Many of us have walked through traveling carnivals and probably had the same thought: exactly how safe and well-maintained are these fairground rides that spend much of the year being hauled from one county fair to the next?
For a group of parents in Connecticut this weekend that question became all too real when, according to the Associated Press “thirteen children were injured when a festival attraction that swings riders into the air lost power” Sunday afternoon. The news agency quotes the police chief of Norwalk, Connecticut estimating “that some children fell between 10 and 15 feet to the ground while some others hit riders and some others hit the ride itself.” Though none of the injuries appear to be life-threatening, one child was reported to have been bleeding from the head at the scene. A dozen children and one adult were treated at a local hospital following the accident, though only one child required overnight hospitalization.
A follow-up story filed by the news agency reports that the ride itself is now being taken apart in an effort to pinpoint the cause of the accident. What is known right now, according to AP, is that something caused the ride to freeze suddenly.
The AP quotes Connecticut State Police saying that the ride’s owner had no history of safety violations, but that fact might obscure the real, larger, problem here: above and beyond safety regulations (which will vary from state to state) the owners and operators of carnival rides and other similar attractions have a basic duty to ensure that their machinery is safe, that it is properly maintained and that these essential functions do not suffer as it is repeatedly broken down and reassembled in one town after another. Here in Oregon this duty to maintain and operate machinery properly, and to ensure that staff carrying out these tasks are themselves properly trained and supervised, is governed by our state’s Oregon industrial accident laws. Under these laws responsibility for an accident can, in some circumstances, be traced back to the manufacturer if it can be shown that the operating instructions, even when followed to the letter, fail to provide a reasonable level of safety.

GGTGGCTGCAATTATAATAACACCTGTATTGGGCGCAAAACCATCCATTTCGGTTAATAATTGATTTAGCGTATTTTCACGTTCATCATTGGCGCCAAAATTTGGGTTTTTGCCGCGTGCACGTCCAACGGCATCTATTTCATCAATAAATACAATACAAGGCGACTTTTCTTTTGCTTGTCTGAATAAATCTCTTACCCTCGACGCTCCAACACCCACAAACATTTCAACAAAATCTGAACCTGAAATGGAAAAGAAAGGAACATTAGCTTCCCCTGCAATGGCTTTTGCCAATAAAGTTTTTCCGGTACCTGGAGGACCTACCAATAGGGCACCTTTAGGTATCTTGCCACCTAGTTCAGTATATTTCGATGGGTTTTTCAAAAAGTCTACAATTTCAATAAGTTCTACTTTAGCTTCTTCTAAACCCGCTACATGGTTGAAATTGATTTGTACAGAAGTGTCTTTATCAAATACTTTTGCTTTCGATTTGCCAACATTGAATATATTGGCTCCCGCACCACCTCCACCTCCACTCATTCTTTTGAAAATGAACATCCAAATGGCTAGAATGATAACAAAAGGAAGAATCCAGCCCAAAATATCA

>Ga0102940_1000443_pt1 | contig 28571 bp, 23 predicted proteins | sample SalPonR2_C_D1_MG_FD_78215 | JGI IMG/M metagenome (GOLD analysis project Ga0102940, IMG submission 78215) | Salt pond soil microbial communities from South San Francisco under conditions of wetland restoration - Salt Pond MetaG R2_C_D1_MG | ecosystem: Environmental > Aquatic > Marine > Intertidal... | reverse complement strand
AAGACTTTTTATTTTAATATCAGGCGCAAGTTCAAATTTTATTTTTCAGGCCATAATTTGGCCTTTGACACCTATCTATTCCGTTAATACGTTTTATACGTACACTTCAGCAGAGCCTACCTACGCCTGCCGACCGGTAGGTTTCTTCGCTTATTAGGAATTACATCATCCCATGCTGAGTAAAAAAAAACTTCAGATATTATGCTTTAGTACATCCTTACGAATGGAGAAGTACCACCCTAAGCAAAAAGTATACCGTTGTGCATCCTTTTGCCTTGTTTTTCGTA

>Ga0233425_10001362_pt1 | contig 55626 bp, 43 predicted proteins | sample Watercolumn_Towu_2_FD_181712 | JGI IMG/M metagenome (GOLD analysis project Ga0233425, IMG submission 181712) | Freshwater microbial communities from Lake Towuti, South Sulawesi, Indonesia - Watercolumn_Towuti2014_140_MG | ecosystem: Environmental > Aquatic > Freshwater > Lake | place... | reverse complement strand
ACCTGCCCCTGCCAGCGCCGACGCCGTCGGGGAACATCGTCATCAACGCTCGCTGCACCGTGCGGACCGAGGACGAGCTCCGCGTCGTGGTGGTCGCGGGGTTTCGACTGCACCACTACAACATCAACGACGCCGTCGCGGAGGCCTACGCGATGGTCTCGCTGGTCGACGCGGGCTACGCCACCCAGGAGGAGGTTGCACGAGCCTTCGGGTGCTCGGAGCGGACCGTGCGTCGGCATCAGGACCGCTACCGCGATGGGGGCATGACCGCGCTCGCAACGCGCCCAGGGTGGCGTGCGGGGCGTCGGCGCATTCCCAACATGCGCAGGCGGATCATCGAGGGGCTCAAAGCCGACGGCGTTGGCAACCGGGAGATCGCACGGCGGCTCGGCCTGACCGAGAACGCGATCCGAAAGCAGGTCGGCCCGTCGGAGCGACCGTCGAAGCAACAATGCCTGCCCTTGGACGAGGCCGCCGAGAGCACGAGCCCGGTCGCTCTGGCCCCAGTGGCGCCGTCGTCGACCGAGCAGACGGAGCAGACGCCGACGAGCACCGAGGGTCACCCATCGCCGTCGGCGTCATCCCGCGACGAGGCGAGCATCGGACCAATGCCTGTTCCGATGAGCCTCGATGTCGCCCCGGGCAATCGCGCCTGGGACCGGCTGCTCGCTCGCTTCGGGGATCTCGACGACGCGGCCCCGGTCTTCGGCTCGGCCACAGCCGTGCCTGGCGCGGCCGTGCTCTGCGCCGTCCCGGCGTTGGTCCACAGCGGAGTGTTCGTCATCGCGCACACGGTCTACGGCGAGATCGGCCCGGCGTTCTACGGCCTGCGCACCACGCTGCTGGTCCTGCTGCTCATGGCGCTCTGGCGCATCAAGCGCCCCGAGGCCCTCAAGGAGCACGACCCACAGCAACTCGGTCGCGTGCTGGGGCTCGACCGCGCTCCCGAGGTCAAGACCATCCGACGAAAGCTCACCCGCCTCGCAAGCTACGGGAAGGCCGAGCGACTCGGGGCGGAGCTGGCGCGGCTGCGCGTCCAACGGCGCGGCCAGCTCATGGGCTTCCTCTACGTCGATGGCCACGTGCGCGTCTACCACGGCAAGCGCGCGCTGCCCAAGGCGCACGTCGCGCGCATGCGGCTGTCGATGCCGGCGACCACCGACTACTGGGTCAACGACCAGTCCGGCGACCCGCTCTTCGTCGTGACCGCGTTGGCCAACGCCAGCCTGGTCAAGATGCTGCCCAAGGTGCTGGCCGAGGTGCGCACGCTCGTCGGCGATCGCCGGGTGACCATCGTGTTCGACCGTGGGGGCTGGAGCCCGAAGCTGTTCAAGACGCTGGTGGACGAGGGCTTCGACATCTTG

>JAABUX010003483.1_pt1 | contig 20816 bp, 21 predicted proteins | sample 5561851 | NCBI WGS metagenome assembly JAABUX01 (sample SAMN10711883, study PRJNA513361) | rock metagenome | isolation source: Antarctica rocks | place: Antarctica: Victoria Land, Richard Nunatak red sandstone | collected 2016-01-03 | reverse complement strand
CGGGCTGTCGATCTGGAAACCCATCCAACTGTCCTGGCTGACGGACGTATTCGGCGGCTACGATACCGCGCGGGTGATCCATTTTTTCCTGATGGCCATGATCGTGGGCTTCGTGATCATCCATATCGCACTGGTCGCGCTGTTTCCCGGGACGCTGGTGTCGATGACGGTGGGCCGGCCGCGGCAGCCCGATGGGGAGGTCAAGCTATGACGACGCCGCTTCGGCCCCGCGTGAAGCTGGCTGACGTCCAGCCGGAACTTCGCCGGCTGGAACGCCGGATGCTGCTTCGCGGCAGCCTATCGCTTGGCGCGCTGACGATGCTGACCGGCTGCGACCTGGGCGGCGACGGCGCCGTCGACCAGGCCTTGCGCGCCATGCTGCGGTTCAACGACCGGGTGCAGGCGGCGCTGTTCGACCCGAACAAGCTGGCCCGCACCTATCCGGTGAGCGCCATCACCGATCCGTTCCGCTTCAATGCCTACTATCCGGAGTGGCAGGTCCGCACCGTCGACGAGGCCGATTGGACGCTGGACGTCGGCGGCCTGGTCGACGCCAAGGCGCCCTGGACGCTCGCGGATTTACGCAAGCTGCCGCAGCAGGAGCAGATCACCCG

Negligence can take many forms, including following rules or regulations that any reasonable person, on examination, would find to offer inadequate safety protections. Government regulation is supposed to establish minimum standards, but when it comes to keeping children safe the operators of fairground rides have a duty to do everything they can to ensure safety, not simply the bare minimum that the law may require.
AP via ABC News: Conn. Ride Malfunction under investigation
AP via the Cleveland Plain Dealer: Kids plunge to ground on Connecticut fair ride, 13 hurt